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S.C. Republicans propose bill that could subject women who have abortions to the death penalty

Semta News
Semta News
3 Min Read

WASHINGTON — South Carolina Republicans are pushing legislation that would make a person who undergoes an abortion subject to the state’s homicide laws, which include the death penalty.

The South Carolina Prenatal Equal Protection Act would “ensure that an unborn child who is a victim of homicide is afforded equal protection under the homicide laws of the state.” The bill would define a “person” as an “unborn child at every stage of development from fertilization until birth.”

Under South Carolina law, people convicted of murder can face the death penalty or a minimum of 30 years in prison.

The bill provides some exceptions, including if the mother had an abortion “because she was compelled to do so by the threat of imminent death or great bodily injury.” It also provides an exception if a licensed physician performs the abortion to prevent the death of a pregnant woman but “results in the accidental or unintentional injury or death of her unborn child when all reasonable alternatives to save the life of the unborn child were attempted or none were available.”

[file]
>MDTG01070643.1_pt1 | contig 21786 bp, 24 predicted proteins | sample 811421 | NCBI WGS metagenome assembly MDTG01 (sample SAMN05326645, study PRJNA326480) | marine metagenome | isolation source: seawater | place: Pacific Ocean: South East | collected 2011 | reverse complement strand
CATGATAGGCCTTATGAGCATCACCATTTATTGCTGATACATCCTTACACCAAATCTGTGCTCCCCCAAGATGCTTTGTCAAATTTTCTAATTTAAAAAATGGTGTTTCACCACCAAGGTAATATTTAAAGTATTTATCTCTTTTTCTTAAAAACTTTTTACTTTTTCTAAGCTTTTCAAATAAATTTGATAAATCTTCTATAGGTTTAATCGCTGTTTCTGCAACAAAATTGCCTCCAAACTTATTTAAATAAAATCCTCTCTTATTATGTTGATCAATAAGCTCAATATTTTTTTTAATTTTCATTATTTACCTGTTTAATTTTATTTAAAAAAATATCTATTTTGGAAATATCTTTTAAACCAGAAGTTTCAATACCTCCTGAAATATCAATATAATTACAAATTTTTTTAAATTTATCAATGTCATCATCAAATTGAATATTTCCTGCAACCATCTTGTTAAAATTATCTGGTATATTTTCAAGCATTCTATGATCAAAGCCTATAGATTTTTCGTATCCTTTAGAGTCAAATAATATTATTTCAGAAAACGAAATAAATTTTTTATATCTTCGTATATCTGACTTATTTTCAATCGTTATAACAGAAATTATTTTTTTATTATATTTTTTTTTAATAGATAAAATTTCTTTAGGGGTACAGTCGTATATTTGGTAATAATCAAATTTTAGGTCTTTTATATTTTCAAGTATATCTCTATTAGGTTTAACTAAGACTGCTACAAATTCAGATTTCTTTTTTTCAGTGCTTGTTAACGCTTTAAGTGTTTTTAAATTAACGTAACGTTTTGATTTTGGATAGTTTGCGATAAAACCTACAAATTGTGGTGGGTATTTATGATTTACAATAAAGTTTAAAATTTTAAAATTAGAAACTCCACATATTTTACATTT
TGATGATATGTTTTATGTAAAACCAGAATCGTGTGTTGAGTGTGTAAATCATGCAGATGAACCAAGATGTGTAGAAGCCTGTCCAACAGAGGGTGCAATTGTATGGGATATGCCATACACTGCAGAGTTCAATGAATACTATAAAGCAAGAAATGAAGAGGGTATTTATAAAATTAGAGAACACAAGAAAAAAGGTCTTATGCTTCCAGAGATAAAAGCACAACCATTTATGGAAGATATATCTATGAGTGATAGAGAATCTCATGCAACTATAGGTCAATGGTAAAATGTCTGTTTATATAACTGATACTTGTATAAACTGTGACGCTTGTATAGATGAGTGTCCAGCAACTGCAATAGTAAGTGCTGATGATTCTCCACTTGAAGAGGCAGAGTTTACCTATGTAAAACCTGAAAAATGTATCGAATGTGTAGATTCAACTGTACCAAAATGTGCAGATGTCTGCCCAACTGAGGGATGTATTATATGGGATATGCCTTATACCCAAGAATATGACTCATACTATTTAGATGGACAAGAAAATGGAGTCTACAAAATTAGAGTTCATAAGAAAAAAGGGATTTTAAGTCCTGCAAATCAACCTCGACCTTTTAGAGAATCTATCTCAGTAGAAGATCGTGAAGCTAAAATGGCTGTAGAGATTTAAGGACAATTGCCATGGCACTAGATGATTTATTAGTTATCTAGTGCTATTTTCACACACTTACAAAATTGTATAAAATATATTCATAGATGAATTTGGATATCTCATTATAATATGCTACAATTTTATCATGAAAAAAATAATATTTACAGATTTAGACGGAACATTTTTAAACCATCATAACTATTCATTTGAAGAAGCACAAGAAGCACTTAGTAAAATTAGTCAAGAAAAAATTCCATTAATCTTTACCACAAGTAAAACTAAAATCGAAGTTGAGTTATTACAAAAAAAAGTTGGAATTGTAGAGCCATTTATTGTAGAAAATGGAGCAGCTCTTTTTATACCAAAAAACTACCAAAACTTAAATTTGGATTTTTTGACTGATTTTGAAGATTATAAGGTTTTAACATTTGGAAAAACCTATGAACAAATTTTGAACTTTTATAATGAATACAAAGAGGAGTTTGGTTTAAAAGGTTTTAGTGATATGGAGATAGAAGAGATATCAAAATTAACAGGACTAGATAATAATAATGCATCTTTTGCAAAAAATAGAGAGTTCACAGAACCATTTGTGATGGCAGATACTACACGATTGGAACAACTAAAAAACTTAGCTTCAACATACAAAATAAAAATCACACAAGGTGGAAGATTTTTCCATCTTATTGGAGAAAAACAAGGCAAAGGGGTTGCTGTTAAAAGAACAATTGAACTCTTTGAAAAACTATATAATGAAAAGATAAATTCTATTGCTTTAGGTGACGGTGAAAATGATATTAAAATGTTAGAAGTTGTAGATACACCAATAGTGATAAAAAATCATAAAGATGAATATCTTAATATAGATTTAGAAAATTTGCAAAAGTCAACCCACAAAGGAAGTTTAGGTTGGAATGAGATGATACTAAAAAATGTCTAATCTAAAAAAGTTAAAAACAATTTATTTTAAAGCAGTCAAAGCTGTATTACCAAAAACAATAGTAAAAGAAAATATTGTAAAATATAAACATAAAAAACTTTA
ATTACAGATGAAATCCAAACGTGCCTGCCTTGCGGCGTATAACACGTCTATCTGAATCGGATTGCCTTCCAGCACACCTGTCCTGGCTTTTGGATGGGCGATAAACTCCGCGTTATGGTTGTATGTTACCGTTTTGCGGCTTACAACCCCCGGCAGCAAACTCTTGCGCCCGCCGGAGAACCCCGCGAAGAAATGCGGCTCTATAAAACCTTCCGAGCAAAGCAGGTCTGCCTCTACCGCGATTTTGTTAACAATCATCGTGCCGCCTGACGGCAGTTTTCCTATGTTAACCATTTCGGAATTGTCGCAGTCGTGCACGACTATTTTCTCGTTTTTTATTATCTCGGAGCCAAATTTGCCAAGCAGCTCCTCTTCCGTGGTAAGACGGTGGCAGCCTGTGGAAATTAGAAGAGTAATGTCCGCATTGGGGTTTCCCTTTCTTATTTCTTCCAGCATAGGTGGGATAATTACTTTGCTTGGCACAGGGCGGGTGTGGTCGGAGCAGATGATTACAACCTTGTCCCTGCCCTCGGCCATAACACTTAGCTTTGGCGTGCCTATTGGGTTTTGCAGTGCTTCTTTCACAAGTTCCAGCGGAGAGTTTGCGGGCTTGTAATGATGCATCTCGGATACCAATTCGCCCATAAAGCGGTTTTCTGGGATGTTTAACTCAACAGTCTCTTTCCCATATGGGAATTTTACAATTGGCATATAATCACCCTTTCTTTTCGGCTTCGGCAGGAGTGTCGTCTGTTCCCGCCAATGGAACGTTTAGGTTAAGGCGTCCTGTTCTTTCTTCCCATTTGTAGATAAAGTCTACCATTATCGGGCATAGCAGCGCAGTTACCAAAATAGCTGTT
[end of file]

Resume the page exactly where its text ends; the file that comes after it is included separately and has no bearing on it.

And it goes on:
The measure, whose lead sponsor is state Rep. Rob Harris, doesn’t include any exceptions for rape or incest. Before serving in the Legislature, Harris worked as a registered nurse for nearly three decades, according to his campaign website.

Republicans in South Carolina’s House introduced the legislation in January, and it was referred to the state’s House Judiciary Committee, which hasn’t considered it yet. More than a dozen Republican lawmakers are listed as sponsors of the bill.

The GOP holds the majority in South Carolina’s House and Senate. A similar bill has not been introduced in the upper chamber. Republican Henry McMaster is as the state’s governor.

While the South Carolina House hasn’t yet acted on the measure, it has received significant attention as other states impose further restrictions related to abortions. A Texas judge is holding a hearing Wednesday in a lawsuit that challenges the Food and Drug Administration’s approval of mifepristone, one of two medications that can be used to terminate a pregnancy.

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